possible to tell from an ASCII address if the owner of that address
   is an i18mail user or not.  (A non-ASCII address implies a belief
   that the owner of that address is an i18mail user.)  There is no such
   thing as an "i18mail message"; the term applies only to users and
   their agents and capabilities.

4.4.  Messages

   A "message" is sent from one user (sender) using a particular email
   address to one or more other recipient email addresses (often
   referred to just as "users" or "recipient users").

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4.5.  Mailing Lists

   A "mailing list" is a mechanism whereby a message may be distributed
   to multiple recipients by sending it to one recipient address.  An
   agent (typically not a human being) at that single address then
   causes the message to be redistributed to the target recipients.
   This agent sets the envelope return address of the redistributed
   message to a different address from that of the original single
   recipient message.  Using a different envelope return address
   (reverse-path) causes error (and other automatically generated)
   messages to go to an error handling address.

   Special provisions for managing mailing lists that might contain non-
   ASCII addresses are discussed in a document that is specific to that
   topic [EAI-Mailinglist].

4.6.  Conventional Message and Internationalized Message

   o  A conventional message is one that does not use any extension
      defined in the SMTP extension document [RFC5336] or in the
      UTF8header specification [RFC5335], and is strictly conformant to
      RFC 5322 [RFC5322].

   o  An internationalized message is a message utilizing one or more of
      the extensions defined in this specification or in the UTF8header
      specification [RFC5335], so that it is no longer conformant to the
      RFC 5322 specification of a message.

4.7.  Undeliverable Messages and Notification

   As specified in RFC 5321, a message that is undeliverable for some
   reason is expected to result in notification to the sender.  This can
   occur in either of two ways.  One, typically called "Rejection",
   occurs when an SMTP server returns a reply code indicating a fatal
   error (a "5yz" code) or persistently returns a temporary failure
   error (a "4yz" code).  The other involves accepting the message
   during SMTP processing and then generating a message to the sender,
   typically known as a "Non-delivery Notification" or "NDN".  Current
   practice often favors rejection over NDNs because of the reduced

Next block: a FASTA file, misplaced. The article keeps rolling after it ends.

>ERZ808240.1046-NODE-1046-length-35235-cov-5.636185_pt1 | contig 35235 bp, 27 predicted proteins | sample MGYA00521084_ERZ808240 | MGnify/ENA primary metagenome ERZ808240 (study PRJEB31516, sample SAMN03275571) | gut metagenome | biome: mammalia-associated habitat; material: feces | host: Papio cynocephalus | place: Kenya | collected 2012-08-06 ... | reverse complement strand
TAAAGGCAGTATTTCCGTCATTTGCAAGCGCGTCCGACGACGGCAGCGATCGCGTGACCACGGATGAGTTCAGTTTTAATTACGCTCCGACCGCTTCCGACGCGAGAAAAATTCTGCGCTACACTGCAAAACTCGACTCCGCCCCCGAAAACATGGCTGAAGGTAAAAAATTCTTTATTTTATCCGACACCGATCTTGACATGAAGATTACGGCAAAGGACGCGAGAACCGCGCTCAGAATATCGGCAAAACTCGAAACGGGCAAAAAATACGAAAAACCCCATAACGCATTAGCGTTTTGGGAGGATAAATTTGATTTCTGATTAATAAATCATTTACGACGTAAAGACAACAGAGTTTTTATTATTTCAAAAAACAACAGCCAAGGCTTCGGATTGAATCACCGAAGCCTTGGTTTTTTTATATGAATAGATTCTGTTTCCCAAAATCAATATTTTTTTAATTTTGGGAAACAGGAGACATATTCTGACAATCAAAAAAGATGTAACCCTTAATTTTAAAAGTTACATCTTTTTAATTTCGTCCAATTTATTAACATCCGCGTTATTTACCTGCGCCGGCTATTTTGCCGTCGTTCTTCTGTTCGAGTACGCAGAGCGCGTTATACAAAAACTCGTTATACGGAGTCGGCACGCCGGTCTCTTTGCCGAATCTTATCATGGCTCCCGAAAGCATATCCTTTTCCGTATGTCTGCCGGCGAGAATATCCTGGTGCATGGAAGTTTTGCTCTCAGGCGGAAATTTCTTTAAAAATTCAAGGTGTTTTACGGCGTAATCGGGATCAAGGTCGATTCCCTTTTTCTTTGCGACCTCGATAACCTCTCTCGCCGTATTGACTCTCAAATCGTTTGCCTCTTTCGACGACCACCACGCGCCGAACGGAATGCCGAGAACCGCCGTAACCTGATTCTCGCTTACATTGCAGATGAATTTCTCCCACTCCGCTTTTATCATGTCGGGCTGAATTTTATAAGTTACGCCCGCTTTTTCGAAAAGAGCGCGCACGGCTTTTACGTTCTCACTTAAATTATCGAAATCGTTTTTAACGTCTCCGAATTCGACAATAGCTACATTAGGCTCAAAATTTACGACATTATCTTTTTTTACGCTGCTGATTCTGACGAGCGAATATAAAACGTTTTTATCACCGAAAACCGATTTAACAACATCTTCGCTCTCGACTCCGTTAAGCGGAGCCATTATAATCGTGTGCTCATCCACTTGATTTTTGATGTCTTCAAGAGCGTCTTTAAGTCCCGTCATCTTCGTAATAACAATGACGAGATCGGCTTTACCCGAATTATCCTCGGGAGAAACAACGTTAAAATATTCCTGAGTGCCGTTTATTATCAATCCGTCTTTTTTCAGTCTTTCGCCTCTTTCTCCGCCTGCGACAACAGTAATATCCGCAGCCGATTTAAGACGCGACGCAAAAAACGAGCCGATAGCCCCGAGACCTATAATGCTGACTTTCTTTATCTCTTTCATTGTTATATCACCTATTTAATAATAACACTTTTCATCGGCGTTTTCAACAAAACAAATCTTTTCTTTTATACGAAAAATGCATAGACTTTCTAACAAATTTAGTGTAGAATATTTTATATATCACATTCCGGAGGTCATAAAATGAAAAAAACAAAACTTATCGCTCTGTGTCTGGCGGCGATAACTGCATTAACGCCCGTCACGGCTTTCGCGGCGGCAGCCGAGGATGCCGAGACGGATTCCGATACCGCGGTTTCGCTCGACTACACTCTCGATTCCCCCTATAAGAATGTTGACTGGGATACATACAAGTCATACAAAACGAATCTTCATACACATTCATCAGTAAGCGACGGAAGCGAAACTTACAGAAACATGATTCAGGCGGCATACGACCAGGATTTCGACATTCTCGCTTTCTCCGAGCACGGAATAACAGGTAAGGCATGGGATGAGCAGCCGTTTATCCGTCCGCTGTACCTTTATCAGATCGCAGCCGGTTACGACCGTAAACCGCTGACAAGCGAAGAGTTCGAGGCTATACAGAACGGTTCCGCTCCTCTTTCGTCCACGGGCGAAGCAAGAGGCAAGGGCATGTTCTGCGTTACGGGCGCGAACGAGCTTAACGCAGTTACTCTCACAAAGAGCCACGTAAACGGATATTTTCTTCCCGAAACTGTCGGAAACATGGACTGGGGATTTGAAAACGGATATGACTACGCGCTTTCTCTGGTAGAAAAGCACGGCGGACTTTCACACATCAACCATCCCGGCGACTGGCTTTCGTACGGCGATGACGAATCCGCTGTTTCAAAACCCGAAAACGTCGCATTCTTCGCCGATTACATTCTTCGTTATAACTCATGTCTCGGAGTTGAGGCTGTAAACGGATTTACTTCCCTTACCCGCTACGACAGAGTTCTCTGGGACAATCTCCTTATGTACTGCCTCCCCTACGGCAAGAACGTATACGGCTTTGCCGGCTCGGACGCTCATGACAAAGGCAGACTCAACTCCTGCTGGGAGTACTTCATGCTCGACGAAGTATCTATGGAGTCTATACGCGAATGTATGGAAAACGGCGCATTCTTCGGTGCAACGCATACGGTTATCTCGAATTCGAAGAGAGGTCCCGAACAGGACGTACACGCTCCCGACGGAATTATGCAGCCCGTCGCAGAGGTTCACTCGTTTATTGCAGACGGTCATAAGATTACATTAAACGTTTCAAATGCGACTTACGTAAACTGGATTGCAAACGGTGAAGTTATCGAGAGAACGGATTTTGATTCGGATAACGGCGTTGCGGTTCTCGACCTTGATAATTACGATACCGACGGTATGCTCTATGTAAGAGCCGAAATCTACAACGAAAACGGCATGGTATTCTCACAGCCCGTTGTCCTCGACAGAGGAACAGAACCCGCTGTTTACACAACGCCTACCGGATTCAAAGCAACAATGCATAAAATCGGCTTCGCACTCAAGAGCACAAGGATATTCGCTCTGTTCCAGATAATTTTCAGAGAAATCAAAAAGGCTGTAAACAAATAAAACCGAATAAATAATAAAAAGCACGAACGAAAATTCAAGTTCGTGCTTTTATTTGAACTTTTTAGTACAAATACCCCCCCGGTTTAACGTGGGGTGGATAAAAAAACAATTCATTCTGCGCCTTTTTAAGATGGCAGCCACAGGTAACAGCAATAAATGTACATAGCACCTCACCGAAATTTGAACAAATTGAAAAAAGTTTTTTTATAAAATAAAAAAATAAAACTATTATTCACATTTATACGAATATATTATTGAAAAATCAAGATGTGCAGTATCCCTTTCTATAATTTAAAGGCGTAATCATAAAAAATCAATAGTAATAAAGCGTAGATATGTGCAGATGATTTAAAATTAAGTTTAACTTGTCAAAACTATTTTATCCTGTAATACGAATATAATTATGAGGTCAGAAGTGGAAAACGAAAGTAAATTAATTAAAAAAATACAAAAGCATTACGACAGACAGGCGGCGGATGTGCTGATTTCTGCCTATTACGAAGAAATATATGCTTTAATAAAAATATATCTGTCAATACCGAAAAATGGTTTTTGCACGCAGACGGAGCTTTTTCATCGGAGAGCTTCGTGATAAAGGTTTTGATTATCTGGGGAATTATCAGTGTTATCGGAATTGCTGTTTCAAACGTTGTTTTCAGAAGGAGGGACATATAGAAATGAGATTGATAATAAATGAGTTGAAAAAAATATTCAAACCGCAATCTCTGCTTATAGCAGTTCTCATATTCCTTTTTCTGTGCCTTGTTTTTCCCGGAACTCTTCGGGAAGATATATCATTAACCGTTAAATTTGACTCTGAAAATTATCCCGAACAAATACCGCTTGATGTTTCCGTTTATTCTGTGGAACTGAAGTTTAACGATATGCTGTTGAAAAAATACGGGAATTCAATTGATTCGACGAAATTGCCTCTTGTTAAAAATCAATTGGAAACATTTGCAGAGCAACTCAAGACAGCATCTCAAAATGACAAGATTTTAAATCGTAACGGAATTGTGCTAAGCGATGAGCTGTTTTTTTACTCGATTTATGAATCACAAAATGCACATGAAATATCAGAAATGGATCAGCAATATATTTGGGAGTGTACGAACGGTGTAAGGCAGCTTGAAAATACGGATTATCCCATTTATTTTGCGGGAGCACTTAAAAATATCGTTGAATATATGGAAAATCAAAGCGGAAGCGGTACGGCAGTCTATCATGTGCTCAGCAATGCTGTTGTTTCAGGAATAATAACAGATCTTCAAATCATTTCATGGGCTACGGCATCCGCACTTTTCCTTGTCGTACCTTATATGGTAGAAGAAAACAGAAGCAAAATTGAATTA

likelihood that the generation of NDNs will be used as a spamming
   technique.  The latter, NDN, case is unavoidable if an intermediate
   MTA accepts a message that is then rejected by the next-hop server.
   [[anchor13: ???  The term "bounce" is used informally below to cover
   both the rejection and NDN cases.]]

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5.  Overview of the Approach

   This set of specifications changes both SMTP and the format of email
   headers to permit non-ASCII characters to be represented directly.
   Each important component of the work is described in a separate
   document.  The document set, whose members are described in the next
   section, also contains informational documents whose purpose is to
   provide implementation suggestions and guidance for the protocols.

6.  Document Plan

   In addition to this document, the following documents make up this
   specification and provide advice and context for it.

   [[anchor15: ...  Note to WG: if we actually include a list here, the
   result will be that this document can be approved, but not published,
   until those documents on the list are complete.  I'm inclined to list
   the SMTP extension and headers documents only and hand-wave about the
   rest, but we need to discuss.  Version -00 simply refers to the
   current Experimental documents --Editor.]]

   o  SMTP extensions.  This document [RFC5336] provides an SMTP
      extension (as provided for in RFC 5321) for internationalized

   o  Email headers in UTF-8.  This document [RFC5335] essentially
      updates RFC 5322 to permit some information in email headers to be
      expressed directly by Unicode characters encoded in UTF-8 when the
      SMTP extension described above is used.  This document, possibly
      with one or more supplemental ones, will also need to address the
      interactions with MIME, including relationships between
      UTF8SMTPbis and internal MIME headers and content types.

   o  Extensions to the IMAP protocol to support internationalized
      headers [RFC5738].

   o  Parallel extensions to the POP protocol [RFC5721].

   o  Description of internationalization changes for delivery
      notifications (DSNs) [EAI-DSN].

7.  Overview of Protocol Extensions and Changes

7.1.  SMTP Extension for Internationalized Email Address